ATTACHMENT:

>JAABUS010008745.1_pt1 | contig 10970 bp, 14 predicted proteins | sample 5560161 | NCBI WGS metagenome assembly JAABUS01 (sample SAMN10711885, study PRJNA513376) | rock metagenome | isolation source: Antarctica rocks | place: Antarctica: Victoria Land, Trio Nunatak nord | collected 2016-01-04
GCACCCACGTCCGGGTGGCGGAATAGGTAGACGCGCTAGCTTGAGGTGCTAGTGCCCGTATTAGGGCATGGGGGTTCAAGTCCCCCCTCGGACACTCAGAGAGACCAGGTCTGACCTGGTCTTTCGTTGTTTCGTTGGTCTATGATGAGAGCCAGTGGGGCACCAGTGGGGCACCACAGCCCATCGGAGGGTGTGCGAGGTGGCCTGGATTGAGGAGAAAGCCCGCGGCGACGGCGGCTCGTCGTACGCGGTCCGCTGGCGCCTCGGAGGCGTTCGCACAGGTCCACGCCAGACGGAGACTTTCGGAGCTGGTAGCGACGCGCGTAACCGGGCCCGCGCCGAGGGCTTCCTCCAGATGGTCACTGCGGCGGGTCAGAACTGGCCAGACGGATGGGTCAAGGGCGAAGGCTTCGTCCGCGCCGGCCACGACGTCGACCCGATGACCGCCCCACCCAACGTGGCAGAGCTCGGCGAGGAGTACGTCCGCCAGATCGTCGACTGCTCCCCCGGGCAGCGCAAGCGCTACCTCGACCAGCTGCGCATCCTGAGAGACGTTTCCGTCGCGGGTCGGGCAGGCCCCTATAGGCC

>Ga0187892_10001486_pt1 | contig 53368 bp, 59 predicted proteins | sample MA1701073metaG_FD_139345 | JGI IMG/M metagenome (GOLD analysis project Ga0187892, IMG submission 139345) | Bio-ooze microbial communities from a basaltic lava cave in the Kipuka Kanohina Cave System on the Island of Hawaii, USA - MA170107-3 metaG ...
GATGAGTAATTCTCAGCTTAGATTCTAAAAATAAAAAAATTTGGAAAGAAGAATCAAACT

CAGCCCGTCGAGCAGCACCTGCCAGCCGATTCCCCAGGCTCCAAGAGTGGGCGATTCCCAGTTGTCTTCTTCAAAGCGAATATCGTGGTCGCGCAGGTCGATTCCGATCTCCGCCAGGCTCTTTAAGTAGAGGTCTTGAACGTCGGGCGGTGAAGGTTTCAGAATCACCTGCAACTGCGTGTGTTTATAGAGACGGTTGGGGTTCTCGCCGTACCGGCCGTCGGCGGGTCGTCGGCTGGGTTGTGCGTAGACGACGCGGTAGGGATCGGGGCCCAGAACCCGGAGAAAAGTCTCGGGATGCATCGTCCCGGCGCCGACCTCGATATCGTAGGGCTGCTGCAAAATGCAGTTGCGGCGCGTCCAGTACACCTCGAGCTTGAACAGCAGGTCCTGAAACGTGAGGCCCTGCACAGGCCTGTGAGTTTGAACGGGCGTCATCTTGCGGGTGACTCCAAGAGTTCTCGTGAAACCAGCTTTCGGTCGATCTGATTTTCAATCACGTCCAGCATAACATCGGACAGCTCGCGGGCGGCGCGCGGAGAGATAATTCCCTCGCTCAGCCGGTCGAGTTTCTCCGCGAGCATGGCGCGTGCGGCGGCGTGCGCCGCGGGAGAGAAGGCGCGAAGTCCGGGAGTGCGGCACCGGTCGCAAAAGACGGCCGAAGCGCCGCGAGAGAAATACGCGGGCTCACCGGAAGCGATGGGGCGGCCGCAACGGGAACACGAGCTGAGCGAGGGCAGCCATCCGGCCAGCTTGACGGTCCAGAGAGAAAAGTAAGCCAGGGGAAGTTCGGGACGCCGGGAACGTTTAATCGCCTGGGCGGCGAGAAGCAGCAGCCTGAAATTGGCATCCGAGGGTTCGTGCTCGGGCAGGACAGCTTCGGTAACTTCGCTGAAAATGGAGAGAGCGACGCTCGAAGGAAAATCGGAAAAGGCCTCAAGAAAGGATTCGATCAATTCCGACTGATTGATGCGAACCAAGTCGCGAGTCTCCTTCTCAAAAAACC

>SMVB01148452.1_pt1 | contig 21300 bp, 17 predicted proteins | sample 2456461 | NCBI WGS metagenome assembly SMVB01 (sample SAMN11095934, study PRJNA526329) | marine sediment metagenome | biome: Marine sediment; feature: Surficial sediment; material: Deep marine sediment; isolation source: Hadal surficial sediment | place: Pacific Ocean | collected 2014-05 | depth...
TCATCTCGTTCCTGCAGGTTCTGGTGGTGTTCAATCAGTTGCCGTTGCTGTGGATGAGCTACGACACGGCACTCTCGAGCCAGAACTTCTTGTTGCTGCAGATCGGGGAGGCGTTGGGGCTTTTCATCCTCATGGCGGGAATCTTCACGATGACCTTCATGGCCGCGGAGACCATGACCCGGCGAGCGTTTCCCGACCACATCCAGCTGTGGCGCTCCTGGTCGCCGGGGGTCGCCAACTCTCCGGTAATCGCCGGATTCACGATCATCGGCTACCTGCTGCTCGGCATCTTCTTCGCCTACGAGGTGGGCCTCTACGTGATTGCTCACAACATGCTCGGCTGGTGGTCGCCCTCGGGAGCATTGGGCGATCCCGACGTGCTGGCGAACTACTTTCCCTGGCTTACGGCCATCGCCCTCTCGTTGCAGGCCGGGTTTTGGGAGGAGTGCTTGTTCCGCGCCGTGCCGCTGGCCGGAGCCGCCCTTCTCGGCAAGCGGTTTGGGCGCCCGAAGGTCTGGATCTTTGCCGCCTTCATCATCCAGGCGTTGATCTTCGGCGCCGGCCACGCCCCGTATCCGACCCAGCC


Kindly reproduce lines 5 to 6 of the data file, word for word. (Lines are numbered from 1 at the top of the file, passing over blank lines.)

CAGCCCGTCGAGCAGCACCTGCCAGCCGATTCCCCAGGCTCCAAGAGTGGGCGATTCCCAGTTGTCTTCTTCAAAGCGAATATCGTGGTCGCGCAGGTCGATTCCGATCTCCGCCAGGCTCTTTAAGTAGAGGTCTTGAACGTCGGGCGGTGAAGGTTTCAGAATCACCTGCAACTGCGTGTGTTTATAGAGACGGTTGGGGTTCTCGCCGTACCGGCCGTCGGCGGGTCGTCGGCTGGGTTGTGCGTAGACGACGCGGTAGGGATCGGGGCCCAGAACCCGGAGAAAAGTCTCGGGATGCATCGTCCCGGCGCCGACCTCGATATCGTAGGGCTGCTGCAAAATGCAGTTGCGGCGCGTCCAGTACACCTCGAGCTTGAACAGCAGGTCCTGAAACGTGAGGCCCTGCACAGGCCTGTGAGTTTGAACGGGCGTCATCTTGCGGGTGACTCCAAGAGTTCTCGTGAAACCAGCTTTCGGTCGATCTGATTTTCAATCACGTCCAGCATAACATCGGACAGCTCGCGGGCGGCGCGCGGAGAGATAATTCCCTCGCTCAGCCGGTCGAGTTTCTCCGCGAGCATGGCGCGTGCGGCGGCGTGCGCCGCGGGAGAGAAGGCGCGAAGTCCGGGAGTGCGGCACCGGTCGCAAAAGACGGCCGAAGCGCCGCGAGAGAAATACGCGGGCTCACCGGAAGCGATGGGGCGGCCGCAACGGGAACACGAGCTGAGCGAGGGCAGCCATCCGGCCAGCTTGACGGTCCAGAGAGAAAAGTAAGCCAGGGGAAGTTCGGGACGCCGGGAACGTTTAATCGCCTGGGCGGCGAGAAGCAGCAGCCTGAAATTGGCATCCGAGGGTTCGTGCTCGGGCAGGACAGCTTCGGTAACTTCGCTGAAAATGGAGAGAGCGACGCTCGAAGGAAAATCGGAAAAGGCCTCAAGAAAGGATTCGATCAATTCCGACTGATTGATGCGAACCAAGTCGCGAGTCTCCTTCTCAAAAAACC

>SMVB01148452.1_pt1 | contig 21300 bp, 17 predicted proteins | sample 2456461 | NCBI WGS metagenome assembly SMVB01 (sample SAMN11095934, study PRJNA526329) | marine sediment metagenome | biome: Marine sediment; feature: Surficial sediment; material: Deep marine sediment; isolation source: Hadal surficial sediment | place: Pacific Ocean | collected 2014-05 | depth...